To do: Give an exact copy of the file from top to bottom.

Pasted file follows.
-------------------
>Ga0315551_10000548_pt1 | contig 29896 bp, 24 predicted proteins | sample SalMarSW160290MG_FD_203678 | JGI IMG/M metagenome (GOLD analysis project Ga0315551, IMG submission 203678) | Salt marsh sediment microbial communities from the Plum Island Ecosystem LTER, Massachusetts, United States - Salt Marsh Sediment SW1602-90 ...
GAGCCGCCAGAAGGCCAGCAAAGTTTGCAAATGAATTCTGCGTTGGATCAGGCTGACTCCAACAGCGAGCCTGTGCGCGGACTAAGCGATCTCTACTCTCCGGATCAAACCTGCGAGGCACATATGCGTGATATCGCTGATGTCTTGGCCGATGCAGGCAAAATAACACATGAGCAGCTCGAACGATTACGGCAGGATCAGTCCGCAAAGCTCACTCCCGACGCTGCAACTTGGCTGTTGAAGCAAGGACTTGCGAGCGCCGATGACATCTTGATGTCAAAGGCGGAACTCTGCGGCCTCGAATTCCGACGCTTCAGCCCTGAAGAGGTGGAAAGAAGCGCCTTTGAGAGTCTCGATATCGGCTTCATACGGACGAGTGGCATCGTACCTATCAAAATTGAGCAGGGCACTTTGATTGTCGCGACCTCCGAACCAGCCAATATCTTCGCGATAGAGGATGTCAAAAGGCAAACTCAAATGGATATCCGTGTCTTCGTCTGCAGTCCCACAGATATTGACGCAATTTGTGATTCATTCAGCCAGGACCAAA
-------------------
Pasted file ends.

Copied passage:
>Ga0315551_10000548_pt1 | contig 29896 bp, 24 predicted proteins | sample SalMarSW160290MG_FD_203678 | JGI IMG/M metagenome (GOLD analysis project Ga0315551, IMG submission 203678) | Salt marsh sediment microbial communities from the Plum Island Ecosystem LTER, Massachusetts, United States - Salt Marsh Sediment SW1602-90 ...
GAGCCGCCAGAAGGCCAGCAAAGTTTGCAAATGAATTCTGCGTTGGATCAGGCTGACTCCAACAGCGAGCCTGTGCGCGGACTAAGCGATCTCTACTCTCCGGATCAAACCTGCGAGGCACATATGCGTGATATCGCTGATGTCTTGGCCGATGCAGGCAAAATAACACATGAGCAGCTCGAACGATTACGGCAGGATCAGTCCGCAAAGCTCACTCCCGACGCTGCAACTTGGCTGTTGAAGCAAGGACTTGCGAGCGCCGATGACATCTTGATGTCAAAGGCGGAACTCTGCGGCCTCGAATTCCGACGCTTCAGCCCTGAAGAGGTGGAAAGAAGCGCCTTTGAGAGTCTCGATATCGGCTTCATACGGACGAGTGGCATCGTACCTATCAAAATTGAGCAGGGCACTTTGATTGTCGCGACCTCCGAACCAGCCAATATCTTCGCGATAGAGGATGTCAAAAGGCAAACTCAAATGGATATCCGTGTCTTCGTCTGCAGTCCCACAGATATTGACGCAATTTGTGATTCATTCAGCCAGGACCAAA